The Kids Are Alright
read by thomas sullivan
I start the day teaching two girls. We’re driving past the library when I see one of our cars on the road. I’m not sure who’s instructing, but it’s probably Thomas. I abandon my route for the moment and have my student turn each time Thomas does.
Five minutes into this tailing, my driver asks, “Are we following that car?”
“Yup,” I say, “it’s one of ours. You two want to have some fun?”
“Sure,” the driver says.
Her sister in the back keeps quiet. Thomas’s car turns left and we follow, maintaining our distance.
“Now,” I say as we stalk our prey, “you guys know how much you hate getting honked at, right?”
My driver glances over and says, “Definitely.”
“Okay, this is a learning exercise,” I say. “We’re going to practice what not to do by doing it. Should we ever honk at someone just because we’re in a hurry?”
“No,” the girls respond in unison.
Thomas’s car turns right after halting at an intersection. Focused on her slow pursuit, my driver does a California stop, rolling past the stop sign. She does check for cars, so it’s safely illegal and I let it slide. We’ve got bigger fish to fry here.
“What do we do when someone honks at us?” I ask.
The girl in the back doesn’t say anything, but her sister up front says, “Ignore them and only do what’s safe.”
I’m impressed and tell her so. Thomas’s car stops at a four-way intersection and we slink up behind it. I glance at the girl driving.
“Okay, honk. But do it gently.”
I forget that she’s probably never used a horn before. She leans into the steering wheel with both arms, pressing down like a celebrity chef kneading dough on TV. The horn blares out a sharp, extended honk. The girls erupt in laughter and I see a face pop into the side mirror. It’s Thomas all right, but I doubt if he knows it’s us. Our car lacks the required student driver marking on the front, so we probably appear to be just another impatient jerk. A few second later Thomas’s car turns right and we turn left. We all agree that his driver handled the situation perfectly.
* * * *
Later that day I’m cruising down the road with a young girl doing her second lesson. She’s glumly recounting a lesson she had last week in which her instructor yelled at her for making a right turn too fast. Whoever this is (I don’t ask and don’t want to know), it sounds like a staff infection to me. From my driver’s hesitant tone I can tell that she’s confused by the experience, knowing something isn’t quite right but not sure if she should be bringing it up.
“Were you told to slow down before the turn?” I ask.
“No,” she squeaks, cowering slightly.
“Well then,” I say, “you didn’t do anything wrong, because you didn’t know any better. Case closed.”
We roll up to an intersection and stop for a red light. We sit silently, watching the action in front of us. The intersection is a typical monster for this high-tech suburb, with drivers in multiple lanes each getting a brief chance to turn. Each time a light changes, a pack of cars squeal away from the light like dog-track canines chasing after a rabbit. I watch with dismay, but not surprise, as an SUV guns past us on a yellow turn arrow and squeals through the intersection.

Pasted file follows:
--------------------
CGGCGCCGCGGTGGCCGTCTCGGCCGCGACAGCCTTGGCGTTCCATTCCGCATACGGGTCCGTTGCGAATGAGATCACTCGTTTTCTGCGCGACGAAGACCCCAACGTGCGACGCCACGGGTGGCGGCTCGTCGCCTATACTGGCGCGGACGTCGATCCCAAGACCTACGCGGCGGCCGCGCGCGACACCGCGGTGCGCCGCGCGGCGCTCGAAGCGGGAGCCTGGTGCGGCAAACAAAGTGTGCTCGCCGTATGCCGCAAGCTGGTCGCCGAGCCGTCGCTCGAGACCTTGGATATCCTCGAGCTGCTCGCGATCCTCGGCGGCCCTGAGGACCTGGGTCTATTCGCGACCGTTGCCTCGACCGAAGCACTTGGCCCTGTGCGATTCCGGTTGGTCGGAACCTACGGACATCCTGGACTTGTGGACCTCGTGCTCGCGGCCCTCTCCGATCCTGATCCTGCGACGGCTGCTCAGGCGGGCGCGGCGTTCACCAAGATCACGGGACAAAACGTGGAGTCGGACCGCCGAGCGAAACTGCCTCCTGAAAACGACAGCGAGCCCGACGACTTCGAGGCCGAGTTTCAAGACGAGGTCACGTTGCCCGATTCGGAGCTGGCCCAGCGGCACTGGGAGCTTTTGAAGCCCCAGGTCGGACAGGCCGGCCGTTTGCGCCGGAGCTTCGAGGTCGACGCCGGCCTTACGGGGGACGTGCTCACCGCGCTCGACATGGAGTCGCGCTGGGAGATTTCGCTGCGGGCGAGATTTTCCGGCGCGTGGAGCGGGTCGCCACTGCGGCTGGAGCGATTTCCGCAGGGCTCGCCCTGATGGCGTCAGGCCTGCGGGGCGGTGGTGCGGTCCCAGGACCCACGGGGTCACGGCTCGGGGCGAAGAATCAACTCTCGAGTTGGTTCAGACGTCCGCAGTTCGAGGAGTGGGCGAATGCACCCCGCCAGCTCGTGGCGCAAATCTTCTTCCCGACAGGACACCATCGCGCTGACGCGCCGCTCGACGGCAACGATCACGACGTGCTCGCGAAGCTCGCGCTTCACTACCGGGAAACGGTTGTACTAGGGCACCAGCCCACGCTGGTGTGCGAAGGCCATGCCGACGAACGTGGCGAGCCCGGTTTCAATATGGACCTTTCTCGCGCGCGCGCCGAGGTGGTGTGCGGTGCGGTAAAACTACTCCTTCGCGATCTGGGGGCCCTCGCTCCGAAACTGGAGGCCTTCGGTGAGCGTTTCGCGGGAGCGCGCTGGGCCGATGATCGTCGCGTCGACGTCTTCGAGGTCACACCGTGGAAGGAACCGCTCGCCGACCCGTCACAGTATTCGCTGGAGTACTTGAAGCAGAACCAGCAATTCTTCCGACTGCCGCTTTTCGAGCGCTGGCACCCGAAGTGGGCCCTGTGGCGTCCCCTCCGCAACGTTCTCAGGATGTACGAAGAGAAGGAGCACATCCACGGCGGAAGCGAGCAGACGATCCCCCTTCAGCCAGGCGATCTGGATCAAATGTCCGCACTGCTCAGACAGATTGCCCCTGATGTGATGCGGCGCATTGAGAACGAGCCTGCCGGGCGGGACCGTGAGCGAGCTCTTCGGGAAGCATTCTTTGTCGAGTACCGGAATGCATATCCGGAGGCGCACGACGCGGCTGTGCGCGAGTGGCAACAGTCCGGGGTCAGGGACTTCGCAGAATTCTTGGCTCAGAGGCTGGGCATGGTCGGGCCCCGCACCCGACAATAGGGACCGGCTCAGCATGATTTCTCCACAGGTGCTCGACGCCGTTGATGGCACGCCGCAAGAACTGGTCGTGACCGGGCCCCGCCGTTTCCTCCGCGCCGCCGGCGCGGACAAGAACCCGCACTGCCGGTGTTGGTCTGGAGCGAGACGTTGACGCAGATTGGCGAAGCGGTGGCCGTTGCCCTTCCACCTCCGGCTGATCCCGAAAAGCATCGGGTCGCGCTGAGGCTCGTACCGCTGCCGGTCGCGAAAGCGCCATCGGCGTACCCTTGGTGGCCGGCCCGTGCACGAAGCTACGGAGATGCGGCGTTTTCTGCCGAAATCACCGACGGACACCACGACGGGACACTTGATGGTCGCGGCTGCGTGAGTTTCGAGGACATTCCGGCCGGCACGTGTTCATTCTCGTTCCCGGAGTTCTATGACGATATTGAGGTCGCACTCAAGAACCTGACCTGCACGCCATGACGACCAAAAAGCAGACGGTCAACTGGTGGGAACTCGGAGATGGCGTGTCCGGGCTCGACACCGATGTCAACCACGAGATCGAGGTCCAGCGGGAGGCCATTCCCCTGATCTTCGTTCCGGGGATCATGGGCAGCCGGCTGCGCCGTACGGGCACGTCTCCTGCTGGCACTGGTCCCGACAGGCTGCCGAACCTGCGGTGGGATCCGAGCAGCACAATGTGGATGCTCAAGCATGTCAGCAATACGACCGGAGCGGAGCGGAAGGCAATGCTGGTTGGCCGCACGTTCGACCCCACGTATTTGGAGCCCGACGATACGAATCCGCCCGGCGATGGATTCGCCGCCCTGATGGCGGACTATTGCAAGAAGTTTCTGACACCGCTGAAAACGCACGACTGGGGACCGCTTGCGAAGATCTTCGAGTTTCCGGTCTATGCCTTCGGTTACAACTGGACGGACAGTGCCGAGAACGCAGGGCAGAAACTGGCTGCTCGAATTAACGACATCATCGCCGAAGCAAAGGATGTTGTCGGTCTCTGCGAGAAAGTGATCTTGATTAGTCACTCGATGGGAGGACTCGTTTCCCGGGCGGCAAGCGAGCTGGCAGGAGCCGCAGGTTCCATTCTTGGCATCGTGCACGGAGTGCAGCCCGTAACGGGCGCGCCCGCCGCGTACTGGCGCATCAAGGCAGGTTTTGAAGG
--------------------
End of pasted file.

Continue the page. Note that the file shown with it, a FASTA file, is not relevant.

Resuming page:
The signal changes to green. My driver pulls away from the light and continues down the road. At the next intersection she swings left onto a secondary road, braking into the turn and accelerating out of it perfectly.
“There you go,” I beam. “Looks like you got the speed down now.”
She smiles and nods, and then admits that her turn with the last instructor was pretty hairy. I laugh, envisioning someone, probably the ex-cop from my training class, gripping the door for dear life.
We pull into a dead end and stop the car. My driver is about to parallel-park for the first time. She breathes in and lets out a nervous sigh.
“What happens if I hit the curb?” she asks.
“Well,” I say, “then we just try again. Don’t worry about it.”
I cover the steps used for parking, and the girl appears to relax. She looks toward the edge of the road and hits the gas to move. The engine revs with the car in place. Realizing that she’s still in park, she looks at me with a small smirk, and I grin back. She prods the shifter into drive, taps the gas, and starts rolling. As we approach the curb she speeds up at the last minute. Why she does this, I have no idea. It’s a first for me. The right-side tires grind violently along the concrete. As we jerk to a halt I tell her to approach the curb slowly and use the reference point. She apologizes.
“Hey, that’s how we learn,” I say. “Plus, what do we care? I mean really, it’s not our car.”
The four of us laugh. This line works every time, instantly putting kids at ease.
Thomas Sullivan’s writing has appeared in Word Riot and 3AM Magazine, among others. He is the author of Life In The Slow Lane, a comic memoir about teaching drivers education. For information on this title, please visit his author website at http://thomassullivanhumor.com.